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How Morrison Healthcare is Helping Hospitals Stop Food Waste

How Morrison Healthcare is Helping Hospitals Stop Food Waste

As we get ready to celebrate Stop Food Waste Day on April 28th, Morrison Healthcare’s use of new technology is helping it to make major gains in reducing food waste while also rescuing tons of food and donating it to local food banks across the nation.

In September 2020, Morrison launched Waste Not 2.0, a software designed to track food waste in hospital kitchens across the nation. To date, 77 Morrison locations use the technology, with another 14 set to implement it soon.

While Morrison has been tracking food waste since 2017, the new technology makes it easier to track. It reports food waste for each location and provides data and analysis to help identify additional areas of opportunity. The technology is helping Compass Group North America meet its long-term commitment to reduce food waste by 50% by the year 2030.

Here’s how three Morrison chefs are working to stop food waste:

David Slabaugh Whiteside, Regional Executive Chef

We’ve been using Waste Not 2.0 since June of 2020. Using computer tablets set up in six of their kitchens, the software records the waste throughout the entire chain of food production and delivery. For example, we throw out seeds and skins from foods such as cantaloupes; food that is expired and no longer safe to eat; leftovers from the catering staff.

Every level of the culinary staff is involved. The utility team collects food waste in the dish room being returned from service lines, and the production team tracks trim and production errors. The chefs review the data and recommend changes in our processes to eliminate waste. They also identify food that can be rescued and donated to their local community.

As a result, we’ve compiled some impressive results so far this year:

  • We’ve collected 2.7 tons of waste through March across our 1,300-bed hospital.
  • Two tons went to composting
  • 25 percent was donated to local food banks

Best Practice: Involving our entire team in the use of the Waste Not 2.0 technology has also helped us better understand trends and capture more waste. After analyzing the amount of waste by each shift, we found that our breakfast service consistently had the most waste. It had gone unnoticed before because by the time breakfast trays came back, our kitchen staff was already busy preparing lunch. Our solution was to train our utility and dishwasher teams to weigh overproduction and we were on our way to reducing breakfast waste.

David Topping, Regional Executive Chef, Roper St. Francis Healthcare, Charleston, S.C.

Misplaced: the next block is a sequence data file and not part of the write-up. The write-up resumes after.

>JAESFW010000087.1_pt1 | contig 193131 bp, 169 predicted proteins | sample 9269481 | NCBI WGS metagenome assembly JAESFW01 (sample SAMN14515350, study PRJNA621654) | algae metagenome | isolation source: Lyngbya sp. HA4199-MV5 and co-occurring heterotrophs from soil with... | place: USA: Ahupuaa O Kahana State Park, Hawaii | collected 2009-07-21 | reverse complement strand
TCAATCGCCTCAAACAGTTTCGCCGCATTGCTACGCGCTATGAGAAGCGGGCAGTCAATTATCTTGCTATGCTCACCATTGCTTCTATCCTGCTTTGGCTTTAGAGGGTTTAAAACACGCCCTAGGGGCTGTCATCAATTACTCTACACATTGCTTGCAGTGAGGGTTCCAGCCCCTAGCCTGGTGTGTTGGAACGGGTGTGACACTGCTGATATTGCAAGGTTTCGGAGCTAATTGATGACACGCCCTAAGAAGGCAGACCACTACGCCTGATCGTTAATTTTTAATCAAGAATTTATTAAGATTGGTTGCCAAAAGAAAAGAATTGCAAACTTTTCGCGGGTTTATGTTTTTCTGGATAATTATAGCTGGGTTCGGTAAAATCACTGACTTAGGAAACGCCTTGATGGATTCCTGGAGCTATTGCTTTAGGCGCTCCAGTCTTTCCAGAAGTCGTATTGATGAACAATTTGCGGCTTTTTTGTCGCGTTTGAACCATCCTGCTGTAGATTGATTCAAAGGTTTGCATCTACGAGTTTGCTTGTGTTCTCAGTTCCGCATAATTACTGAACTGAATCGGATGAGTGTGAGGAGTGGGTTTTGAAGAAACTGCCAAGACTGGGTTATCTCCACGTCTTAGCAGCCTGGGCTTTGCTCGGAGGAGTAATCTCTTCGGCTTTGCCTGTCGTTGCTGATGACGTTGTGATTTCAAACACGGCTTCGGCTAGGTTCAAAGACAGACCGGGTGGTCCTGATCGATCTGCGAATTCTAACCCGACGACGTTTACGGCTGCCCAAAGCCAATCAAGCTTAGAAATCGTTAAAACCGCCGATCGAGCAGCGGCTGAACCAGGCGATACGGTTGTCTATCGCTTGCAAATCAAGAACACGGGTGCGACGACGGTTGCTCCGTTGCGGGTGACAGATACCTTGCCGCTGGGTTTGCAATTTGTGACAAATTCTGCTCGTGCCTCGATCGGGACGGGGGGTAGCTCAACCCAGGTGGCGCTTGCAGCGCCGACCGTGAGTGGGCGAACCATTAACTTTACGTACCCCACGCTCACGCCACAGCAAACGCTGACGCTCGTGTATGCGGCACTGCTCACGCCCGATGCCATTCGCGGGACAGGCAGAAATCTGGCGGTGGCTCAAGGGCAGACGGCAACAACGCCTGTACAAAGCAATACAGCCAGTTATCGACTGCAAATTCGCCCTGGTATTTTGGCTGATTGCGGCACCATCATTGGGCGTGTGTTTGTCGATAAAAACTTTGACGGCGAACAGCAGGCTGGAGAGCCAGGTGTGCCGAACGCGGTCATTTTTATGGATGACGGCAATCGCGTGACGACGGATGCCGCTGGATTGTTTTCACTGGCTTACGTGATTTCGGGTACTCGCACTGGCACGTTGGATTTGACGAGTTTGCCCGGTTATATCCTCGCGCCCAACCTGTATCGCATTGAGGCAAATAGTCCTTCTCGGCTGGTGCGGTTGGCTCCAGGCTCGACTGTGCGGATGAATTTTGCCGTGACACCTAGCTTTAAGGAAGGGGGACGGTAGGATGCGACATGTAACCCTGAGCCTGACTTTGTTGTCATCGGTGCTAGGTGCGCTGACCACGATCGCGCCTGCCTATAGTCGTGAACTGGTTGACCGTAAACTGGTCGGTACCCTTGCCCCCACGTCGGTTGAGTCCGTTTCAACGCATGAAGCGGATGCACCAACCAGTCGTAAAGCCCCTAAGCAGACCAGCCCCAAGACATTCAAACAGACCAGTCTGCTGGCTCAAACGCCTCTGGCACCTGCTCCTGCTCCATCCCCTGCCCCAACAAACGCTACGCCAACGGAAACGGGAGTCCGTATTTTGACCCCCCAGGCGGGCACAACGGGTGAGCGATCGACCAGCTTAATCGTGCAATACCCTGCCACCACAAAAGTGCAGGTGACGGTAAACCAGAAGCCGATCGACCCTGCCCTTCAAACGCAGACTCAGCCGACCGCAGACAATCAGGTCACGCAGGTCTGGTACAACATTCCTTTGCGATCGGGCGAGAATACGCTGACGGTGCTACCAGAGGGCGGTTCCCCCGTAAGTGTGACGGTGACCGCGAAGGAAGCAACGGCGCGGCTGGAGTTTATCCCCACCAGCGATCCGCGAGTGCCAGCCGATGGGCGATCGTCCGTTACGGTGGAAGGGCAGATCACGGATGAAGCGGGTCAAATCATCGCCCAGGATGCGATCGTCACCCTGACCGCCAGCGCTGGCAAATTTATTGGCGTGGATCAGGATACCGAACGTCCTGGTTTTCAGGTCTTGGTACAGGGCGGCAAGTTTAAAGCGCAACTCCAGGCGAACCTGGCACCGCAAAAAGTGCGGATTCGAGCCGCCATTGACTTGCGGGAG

Since starting our program in September 2020, we reduced our red (avoidable) food waste by a stunning 45 percent. Cutting our food waste has meant savings in food costs; the less food we need to order, the better it is for the planet and our client.

There are five kitchens in the hospital where we hang our Waste Not 2.0 computer tablets to record waste. Each day, our cooks grab their cutting boards, knives, and buckets to get rid of any waste. They take the trim from fruits, vegetables, and meat when prepping to a collection bin for overproduction. After the prep work is done, we measure the amount in the buckets and record it on the tablets.

An important key to our results is the ongoing staff training. During our daily production, retail, and patient services line-ups, we discuss waste reduction and provide monthly reports on our progress.

Waste Not 2.0 has helped us buy less food. Most kitchens are concerned about running out of food. This data helps our purchasing team better understand the importance of not making too much food that ends up as waste. If our overproduction rate is falling, we aren’t wasting as much food.

And of course, the hospital’s administration and medical staff see benefits to cutting food waste, because at the end of the day, stopping food waste results in cost savings for our client.

Best Practice: Jeff Lentini, our System Director, delivers a quarterly business report to show how our measures to stop food waste can save money. They see that we are purchasing less food, we aren’t overstocked, and don’t need to throw food away.

Michael Firth, Senior Executive Chef, Methodist University Hospital, Memphis, Tenn.

Working closely with The Original Project, a food sustainability organization, we’ve established a food rescue program that is helping to feed a wide variety of people in the Frayser and Orange Mounds communities of Memphis.

As of March 1st, we have distributed 3,952 pounds of food – nearly two tons – to families and individuals in Shelby and Tunica counties this year. These donations are the result of an ambitious Stop Food Waste program at the hospital that has enabled us to keep unused food fresh.

As a result, each month we are providing more than 500 healthy, nutritious meals. We are reaching a broad population, helping feed students in the Shelby County schools, homeless women and children, and senior citizens in these two counties.

Our contributions consist largely of leftover starches and vegetables. Beginning in April, we also began donating unused portions of animal proteins, such as chicken, as well. Every Thursday evening, food boxes are picked up and delivered to area shelters and families. Some food also goes to a makeshift neighborhood restaurant where people can pick up “to go” plates.

We are proud to work closely with Austin Avery, chief executive officer at The Original Project Team. He started the food rescue program to help eradicate food insecurity and food deserts in Memphis. The program is a perfect fit for our Stop Food Waste effort since we can feed those in the community who otherwise may go hungry.

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